Authenticity, a type of performance in itself, is one such subjective standard against which comedy is frequently judged. As Judith Yaross Lee, has argued, modern comedy venues, outlets, and performances create the illusion of authenticity by professionalizing intimate one on one conversations.  “Authenticity” also means different things to different people, and is often used as an arbitrary marker of quality and legitimacy by those with the capital to set artistic standards.  Indeed, a lack of so-called “authenticity” due to its perceived status as a reality TV show was cited in nearly every review of Funny Girls as the reason it wasn’t a comedic series worth watching.
Of course, these complaints that docu-dramas are inherently inauthentic forms of comedy ignore the fact that all media is constructed or scripted. The critically acclaimed FX series Louie is, of course, not “real” either, and according to A.V.Club’s review of the pilot, can actually unpleasant and alienating.  However, because Louie is generally associated with independent cinema, a format that is understood as difficult and artistic, it is often read as more authentic than other television shows. The gendered subtext is that representations of comedy tied to masculine formats like stream-of-consciousness, discussion of craft, or narrative arduousness are authentic, while representations of comedy tied to feminine formats like reality docu-dramas are not.
In addition to being a reality show, reviewers complained the comics of Funny Girls are defined too much by their love lives and that the women have fake fights with each other. A.V.Club’s review comments that:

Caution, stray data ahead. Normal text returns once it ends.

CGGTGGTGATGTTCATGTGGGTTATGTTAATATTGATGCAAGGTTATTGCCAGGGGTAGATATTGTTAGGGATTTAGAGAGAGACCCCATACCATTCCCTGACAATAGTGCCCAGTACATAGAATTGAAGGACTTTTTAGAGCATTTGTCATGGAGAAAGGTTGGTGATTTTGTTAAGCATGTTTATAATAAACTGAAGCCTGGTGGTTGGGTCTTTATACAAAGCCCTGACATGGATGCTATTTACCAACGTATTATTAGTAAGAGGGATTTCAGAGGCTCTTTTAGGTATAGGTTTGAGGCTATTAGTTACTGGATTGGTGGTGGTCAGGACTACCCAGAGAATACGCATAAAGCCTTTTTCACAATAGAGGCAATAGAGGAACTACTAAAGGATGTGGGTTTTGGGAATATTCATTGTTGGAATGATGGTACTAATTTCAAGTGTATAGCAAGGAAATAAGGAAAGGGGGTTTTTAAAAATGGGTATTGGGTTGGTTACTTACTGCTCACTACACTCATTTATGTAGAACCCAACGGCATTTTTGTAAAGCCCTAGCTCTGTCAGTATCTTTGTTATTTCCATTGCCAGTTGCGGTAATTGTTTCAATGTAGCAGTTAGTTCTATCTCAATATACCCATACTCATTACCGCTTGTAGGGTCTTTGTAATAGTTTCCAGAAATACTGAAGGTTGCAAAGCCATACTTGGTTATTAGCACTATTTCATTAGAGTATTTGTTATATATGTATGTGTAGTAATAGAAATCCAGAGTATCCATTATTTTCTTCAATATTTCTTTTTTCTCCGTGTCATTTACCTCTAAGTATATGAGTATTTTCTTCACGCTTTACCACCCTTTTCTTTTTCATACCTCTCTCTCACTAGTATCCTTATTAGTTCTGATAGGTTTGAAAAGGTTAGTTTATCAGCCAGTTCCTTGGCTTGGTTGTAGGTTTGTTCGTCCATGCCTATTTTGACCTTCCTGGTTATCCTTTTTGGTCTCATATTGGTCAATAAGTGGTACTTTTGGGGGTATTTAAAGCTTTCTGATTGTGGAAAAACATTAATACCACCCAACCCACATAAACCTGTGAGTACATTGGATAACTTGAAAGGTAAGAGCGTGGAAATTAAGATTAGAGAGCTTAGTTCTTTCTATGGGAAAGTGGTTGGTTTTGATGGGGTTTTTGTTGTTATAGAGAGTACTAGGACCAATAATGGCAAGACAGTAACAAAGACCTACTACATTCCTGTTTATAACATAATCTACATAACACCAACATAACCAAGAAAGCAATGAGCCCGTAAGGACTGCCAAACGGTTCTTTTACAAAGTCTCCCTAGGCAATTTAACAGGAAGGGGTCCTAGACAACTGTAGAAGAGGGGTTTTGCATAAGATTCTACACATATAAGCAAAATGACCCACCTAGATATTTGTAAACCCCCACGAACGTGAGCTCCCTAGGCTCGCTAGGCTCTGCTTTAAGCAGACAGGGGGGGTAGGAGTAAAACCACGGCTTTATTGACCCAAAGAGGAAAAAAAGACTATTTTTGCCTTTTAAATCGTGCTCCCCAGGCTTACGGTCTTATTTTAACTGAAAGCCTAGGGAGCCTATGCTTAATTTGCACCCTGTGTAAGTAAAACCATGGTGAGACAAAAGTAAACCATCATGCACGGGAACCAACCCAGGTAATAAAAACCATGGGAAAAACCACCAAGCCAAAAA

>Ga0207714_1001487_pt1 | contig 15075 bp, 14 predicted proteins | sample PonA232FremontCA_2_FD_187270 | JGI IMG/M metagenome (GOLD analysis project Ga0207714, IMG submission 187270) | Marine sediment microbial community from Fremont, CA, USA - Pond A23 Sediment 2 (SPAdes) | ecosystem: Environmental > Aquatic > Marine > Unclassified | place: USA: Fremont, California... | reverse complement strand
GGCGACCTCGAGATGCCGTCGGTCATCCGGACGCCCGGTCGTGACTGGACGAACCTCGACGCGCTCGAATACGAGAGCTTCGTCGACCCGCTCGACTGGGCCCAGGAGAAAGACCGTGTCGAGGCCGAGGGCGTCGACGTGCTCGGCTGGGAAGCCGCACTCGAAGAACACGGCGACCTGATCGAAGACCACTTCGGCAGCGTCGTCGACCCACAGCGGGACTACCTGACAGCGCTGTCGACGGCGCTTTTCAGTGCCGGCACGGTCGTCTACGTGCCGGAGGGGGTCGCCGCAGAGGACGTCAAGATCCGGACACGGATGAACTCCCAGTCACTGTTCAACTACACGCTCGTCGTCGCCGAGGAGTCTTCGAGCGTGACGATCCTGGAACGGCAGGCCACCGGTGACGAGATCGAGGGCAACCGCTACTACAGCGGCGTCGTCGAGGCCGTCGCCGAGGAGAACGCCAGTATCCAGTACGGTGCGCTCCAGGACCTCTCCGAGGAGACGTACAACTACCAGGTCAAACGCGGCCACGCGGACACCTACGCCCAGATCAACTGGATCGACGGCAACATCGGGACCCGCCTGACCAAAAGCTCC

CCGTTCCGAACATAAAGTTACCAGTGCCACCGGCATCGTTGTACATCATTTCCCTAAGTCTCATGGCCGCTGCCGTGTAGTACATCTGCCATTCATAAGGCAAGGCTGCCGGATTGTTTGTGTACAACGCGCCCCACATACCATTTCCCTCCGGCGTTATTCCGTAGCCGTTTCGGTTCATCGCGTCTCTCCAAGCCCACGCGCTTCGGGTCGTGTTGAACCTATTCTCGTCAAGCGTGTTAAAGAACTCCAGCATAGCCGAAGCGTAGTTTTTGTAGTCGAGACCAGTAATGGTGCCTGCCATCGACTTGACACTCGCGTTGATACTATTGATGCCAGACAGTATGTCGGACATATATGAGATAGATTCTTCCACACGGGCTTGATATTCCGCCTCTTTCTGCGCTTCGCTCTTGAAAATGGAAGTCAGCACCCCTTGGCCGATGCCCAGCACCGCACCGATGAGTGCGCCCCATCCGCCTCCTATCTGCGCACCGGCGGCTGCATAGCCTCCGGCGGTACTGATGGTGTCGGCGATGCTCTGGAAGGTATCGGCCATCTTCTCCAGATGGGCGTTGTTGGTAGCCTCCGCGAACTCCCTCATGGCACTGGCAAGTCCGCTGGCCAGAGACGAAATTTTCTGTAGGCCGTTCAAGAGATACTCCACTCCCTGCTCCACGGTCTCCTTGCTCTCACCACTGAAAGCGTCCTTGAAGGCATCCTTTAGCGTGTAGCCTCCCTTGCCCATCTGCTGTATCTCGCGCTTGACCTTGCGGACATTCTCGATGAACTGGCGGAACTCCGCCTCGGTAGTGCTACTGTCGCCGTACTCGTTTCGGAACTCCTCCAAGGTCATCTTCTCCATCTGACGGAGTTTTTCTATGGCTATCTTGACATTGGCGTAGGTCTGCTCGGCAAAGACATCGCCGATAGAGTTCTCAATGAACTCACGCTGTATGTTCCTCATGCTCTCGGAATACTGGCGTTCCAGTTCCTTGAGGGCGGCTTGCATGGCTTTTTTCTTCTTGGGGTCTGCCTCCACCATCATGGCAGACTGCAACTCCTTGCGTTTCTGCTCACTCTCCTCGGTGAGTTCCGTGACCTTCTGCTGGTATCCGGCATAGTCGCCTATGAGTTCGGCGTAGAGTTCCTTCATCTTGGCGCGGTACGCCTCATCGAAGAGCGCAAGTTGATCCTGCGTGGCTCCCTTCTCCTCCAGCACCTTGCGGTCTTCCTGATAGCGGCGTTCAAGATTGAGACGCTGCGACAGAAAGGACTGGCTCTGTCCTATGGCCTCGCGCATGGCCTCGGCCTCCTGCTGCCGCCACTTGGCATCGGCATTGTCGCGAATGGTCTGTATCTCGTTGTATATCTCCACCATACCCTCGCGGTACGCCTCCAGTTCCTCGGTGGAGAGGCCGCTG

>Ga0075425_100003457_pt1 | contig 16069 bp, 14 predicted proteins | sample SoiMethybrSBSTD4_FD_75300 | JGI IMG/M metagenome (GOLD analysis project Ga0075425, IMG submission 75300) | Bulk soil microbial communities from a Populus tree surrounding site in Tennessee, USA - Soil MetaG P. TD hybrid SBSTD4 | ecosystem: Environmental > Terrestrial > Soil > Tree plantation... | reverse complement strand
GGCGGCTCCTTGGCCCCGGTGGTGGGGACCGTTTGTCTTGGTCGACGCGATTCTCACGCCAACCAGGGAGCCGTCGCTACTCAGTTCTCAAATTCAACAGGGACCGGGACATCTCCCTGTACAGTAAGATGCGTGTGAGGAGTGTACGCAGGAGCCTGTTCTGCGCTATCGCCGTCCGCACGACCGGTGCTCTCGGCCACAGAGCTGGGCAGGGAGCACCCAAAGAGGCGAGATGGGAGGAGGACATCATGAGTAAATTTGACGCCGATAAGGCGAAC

“These women’s desire for men is probably a gambit to make them relatable and likable to the audience, but instead feels like every female stereotype lobbed at female comedians.”
While FlavorWire’s main complaint is that:
“by far the worst part of ‘Funny Girls’ is the manufactured drama between the women….it takes away from the characters’ real compelling narratives: their struggles in the comedy world.”
While these are valid concerns, I would argue that complaints that women are too often defined by their love lives is an underrepresentation problem more so than a stereotyping problem. Funny Girls, like other shows about female comics, carries the weight of representation because they are so few and far between. Funny Girls not only has to be entertaining in its own right, it has to make a progressive statement about women in comedy. These complaints also forget the fact many acclaimed comedy shows starring both male and female comics often focus heavily on the love lives of the main characters (see Maron, Louie, Broad City, Insecure, Seinfeld, etc), and that spats between comics are common, whether or not these fights are scripted or not. Both the real and fictionalized versions of Louis CK and Marc Maron are notoriously unpleasant (to say the least), but when they have fights (or drama) with fellow comics on their TV shows or podcasts (sometimes with each other!) these are seen as markers of authenticity. Reviewers’ complaints that Funny Girls should ignore tension between comics and focus on their craft reinforces the false notion that comedy is a “singular art form,” free from the personal grudges, complicated romantic relationships, and infighting that characterize the Los Angeles comedy scene.